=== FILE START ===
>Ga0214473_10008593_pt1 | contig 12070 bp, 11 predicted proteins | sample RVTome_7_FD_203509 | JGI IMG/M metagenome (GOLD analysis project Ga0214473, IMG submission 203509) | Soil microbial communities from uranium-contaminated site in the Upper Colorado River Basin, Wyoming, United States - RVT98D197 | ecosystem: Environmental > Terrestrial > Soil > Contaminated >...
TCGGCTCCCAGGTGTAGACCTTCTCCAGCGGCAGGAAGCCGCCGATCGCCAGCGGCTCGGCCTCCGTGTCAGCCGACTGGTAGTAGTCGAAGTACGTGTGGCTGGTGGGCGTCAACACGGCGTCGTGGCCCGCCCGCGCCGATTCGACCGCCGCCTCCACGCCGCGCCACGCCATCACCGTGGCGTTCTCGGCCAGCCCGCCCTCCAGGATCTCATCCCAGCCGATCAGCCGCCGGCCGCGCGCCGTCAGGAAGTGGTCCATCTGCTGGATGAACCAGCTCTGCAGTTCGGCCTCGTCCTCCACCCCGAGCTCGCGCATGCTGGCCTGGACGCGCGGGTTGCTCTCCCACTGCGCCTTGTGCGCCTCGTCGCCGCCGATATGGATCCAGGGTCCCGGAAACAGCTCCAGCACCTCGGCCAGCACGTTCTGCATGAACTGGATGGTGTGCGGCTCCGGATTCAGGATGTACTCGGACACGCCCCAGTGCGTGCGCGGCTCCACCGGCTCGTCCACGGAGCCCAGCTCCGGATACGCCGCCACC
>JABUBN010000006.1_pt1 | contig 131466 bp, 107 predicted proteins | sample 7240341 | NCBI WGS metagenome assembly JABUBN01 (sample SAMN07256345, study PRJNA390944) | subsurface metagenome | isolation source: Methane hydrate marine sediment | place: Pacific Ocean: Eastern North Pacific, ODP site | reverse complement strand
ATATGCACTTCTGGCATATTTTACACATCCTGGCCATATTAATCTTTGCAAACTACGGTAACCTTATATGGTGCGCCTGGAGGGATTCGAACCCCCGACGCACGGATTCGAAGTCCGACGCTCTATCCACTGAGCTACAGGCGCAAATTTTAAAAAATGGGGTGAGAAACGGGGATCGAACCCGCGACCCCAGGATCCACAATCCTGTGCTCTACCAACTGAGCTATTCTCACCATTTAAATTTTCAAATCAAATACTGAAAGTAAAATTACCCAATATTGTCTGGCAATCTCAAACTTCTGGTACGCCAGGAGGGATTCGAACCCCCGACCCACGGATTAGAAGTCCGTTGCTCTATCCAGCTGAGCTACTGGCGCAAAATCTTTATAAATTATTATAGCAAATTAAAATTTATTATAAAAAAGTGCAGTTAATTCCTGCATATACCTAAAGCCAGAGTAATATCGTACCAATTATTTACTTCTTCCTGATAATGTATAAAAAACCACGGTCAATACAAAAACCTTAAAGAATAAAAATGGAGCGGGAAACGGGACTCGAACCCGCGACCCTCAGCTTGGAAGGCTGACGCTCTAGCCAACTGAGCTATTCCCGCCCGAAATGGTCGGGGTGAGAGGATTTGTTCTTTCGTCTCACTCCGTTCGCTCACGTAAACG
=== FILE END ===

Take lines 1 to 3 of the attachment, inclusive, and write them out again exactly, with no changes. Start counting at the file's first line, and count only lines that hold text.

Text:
>Ga0214473_10008593_pt1 | contig 12070 bp, 11 predicted proteins | sample RVTome_7_FD_203509 | JGI IMG/M metagenome (GOLD analysis project Ga0214473, IMG submission 203509) | Soil microbial communities from uranium-contaminated site in the Upper Colorado River Basin, Wyoming, United States - RVT98D197 | ecosystem: Environmental > Terrestrial > Soil > Contaminated >...
TCGGCTCCCAGGTGTAGACCTTCTCCAGCGGCAGGAAGCCGCCGATCGCCAGCGGCTCGGCCTCCGTGTCAGCCGACTGGTAGTAGTCGAAGTACGTGTGGCTGGTGGGCGTCAACACGGCGTCGTGGCCCGCCCGCGCCGATTCGACCGCCGCCTCCACGCCGCGCCACGCCATCACCGTGGCGTTCTCGGCCAGCCCGCCCTCCAGGATCTCATCCCAGCCGATCAGCCGCCGGCCGCGCGCCGTCAGGAAGTGGTCCATCTGCTGGATGAACCAGCTCTGCAGTTCGGCCTCGTCCTCCACCCCGAGCTCGCGCATGCTGGCCTGGACGCGCGGGTTGCTCTCCCACTGCGCCTTGTGCGCCTCGTCGCCGCCGATATGGATCCAGGGTCCCGGAAACAGCTCCAGCACCTCGGCCAGCACGTTCTGCATGAACTGGATGGTGTGCGGCTCCGGATTCAGGATGTACTCGGACACGCCCCAGTGCGTGCGCGGCTCCACCGGCTCGTCCACGGAGCCCAGCTCCGGATACGCCGCCACC
>JABUBN010000006.1_pt1 | contig 131466 bp, 107 predicted proteins | sample 7240341 | NCBI WGS metagenome assembly JABUBN01 (sample SAMN07256345, study PRJNA390944) | subsurface metagenome | isolation source: Methane hydrate marine sediment | place: Pacific Ocean: Eastern North Pacific, ODP site | reverse complement strand